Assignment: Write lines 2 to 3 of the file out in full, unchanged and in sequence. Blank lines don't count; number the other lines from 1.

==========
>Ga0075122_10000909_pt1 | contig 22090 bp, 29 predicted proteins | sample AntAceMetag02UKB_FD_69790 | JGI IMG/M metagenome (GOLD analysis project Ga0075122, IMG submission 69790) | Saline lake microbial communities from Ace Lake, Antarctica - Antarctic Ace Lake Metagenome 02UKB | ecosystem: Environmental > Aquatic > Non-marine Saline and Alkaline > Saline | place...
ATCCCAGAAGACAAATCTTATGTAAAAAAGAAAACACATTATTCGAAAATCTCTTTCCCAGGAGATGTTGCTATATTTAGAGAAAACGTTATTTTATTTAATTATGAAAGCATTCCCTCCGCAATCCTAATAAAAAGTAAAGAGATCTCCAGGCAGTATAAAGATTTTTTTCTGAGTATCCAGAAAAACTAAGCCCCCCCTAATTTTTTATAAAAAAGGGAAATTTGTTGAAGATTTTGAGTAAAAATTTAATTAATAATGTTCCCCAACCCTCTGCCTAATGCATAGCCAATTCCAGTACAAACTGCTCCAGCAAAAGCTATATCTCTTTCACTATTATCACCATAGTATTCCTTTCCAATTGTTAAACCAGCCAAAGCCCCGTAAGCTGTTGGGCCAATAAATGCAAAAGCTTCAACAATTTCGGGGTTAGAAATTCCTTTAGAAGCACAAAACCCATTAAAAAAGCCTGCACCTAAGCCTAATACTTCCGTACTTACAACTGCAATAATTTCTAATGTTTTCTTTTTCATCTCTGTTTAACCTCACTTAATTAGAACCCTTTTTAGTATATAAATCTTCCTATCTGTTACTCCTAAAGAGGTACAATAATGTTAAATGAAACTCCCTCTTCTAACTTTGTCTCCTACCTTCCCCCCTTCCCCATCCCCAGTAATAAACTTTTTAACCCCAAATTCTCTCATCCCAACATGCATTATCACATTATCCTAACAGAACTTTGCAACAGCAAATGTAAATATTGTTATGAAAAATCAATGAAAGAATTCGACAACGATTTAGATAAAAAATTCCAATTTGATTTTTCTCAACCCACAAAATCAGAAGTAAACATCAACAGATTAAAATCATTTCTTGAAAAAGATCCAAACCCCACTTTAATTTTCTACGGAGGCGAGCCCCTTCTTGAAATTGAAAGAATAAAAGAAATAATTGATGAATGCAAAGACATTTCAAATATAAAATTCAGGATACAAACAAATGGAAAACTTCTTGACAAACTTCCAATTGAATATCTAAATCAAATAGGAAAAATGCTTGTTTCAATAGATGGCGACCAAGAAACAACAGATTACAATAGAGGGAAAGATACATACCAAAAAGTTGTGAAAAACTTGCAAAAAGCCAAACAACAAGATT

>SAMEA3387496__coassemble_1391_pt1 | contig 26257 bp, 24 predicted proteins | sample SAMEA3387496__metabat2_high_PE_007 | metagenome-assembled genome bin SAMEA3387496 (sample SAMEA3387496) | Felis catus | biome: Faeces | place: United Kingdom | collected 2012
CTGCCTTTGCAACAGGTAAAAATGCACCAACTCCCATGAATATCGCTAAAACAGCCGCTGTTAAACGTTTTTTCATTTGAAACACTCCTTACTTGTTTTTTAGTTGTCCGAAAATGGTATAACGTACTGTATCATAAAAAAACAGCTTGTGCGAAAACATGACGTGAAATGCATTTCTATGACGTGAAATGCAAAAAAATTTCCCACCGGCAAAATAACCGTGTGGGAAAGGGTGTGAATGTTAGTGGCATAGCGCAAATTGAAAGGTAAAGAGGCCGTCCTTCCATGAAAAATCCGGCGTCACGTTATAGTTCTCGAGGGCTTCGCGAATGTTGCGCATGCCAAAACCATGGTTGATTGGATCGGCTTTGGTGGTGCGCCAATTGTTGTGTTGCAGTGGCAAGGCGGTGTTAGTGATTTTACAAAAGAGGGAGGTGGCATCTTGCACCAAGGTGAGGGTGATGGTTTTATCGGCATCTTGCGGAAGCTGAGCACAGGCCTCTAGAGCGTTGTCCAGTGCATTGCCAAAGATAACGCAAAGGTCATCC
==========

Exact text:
ATCCCAGAAGACAAATCTTATGTAAAAAAGAAAACACATTATTCGAAAATCTCTTTCCCAGGAGATGTTGCTATATTTAGAGAAAACGTTATTTTATTTAATTATGAAAGCATTCCCTCCGCAATCCTAATAAAAAGTAAAGAGATCTCCAGGCAGTATAAAGATTTTTTTCTGAGTATCCAGAAAAACTAAGCCCCCCCTAATTTTTTATAAAAAAGGGAAATTTGTTGAAGATTTTGAGTAAAAATTTAATTAATAATGTTCCCCAACCCTCTGCCTAATGCATAGCCAATTCCAGTACAAACTGCTCCAGCAAAAGCTATATCTCTTTCACTATTATCACCATAGTATTCCTTTCCAATTGTTAAACCAGCCAAAGCCCCGTAAGCTGTTGGGCCAATAAATGCAAAAGCTTCAACAATTTCGGGGTTAGAAATTCCTTTAGAAGCACAAAACCCATTAAAAAAGCCTGCACCTAAGCCTAATACTTCCGTACTTACAACTGCAATAATTTCTAATGTTTTCTTTTTCATCTCTGTTTAACCTCACTTAATTAGAACCCTTTTTAGTATATAAATCTTCCTATCTGTTACTCCTAAAGAGGTACAATAATGTTAAATGAAACTCCCTCTTCTAACTTTGTCTCCTACCTTCCCCCCTTCCCCATCCCCAGTAATAAACTTTTTAACCCCAAATTCTCTCATCCCAACATGCATTATCACATTATCCTAACAGAACTTTGCAACAGCAAATGTAAATATTGTTATGAAAAATCAATGAAAGAATTCGACAACGATTTAGATAAAAAATTCCAATTTGATTTTTCTCAACCCACAAAATCAGAAGTAAACATCAACAGATTAAAATCATTTCTTGAAAAAGATCCAAACCCCACTTTAATTTTCTACGGAGGCGAGCCCCTTCTTGAAATTGAAAGAATAAAAGAAATAATTGATGAATGCAAAGACATTTCAAATATAAAATTCAGGATACAAACAAATGGAAAACTTCTTGACAAACTTCCAATTGAATATCTAAATCAAATAGGAAAAATGCTTGTTTCAATAGATGGCGACCAAGAAACAACAGATTACAATAGAGGGAAAGATACATACCAAAAAGTTGTGAAAAACTTGCAAAAAGCCAAACAACAAGATT

>SAMEA3387496__coassemble_1391_pt1 | contig 26257 bp, 24 predicted proteins | sample SAMEA3387496__metabat2_high_PE_007 | metagenome-assembled genome bin SAMEA3387496 (sample SAMEA3387496) | Felis catus | biome: Faeces | place: United Kingdom | collected 2012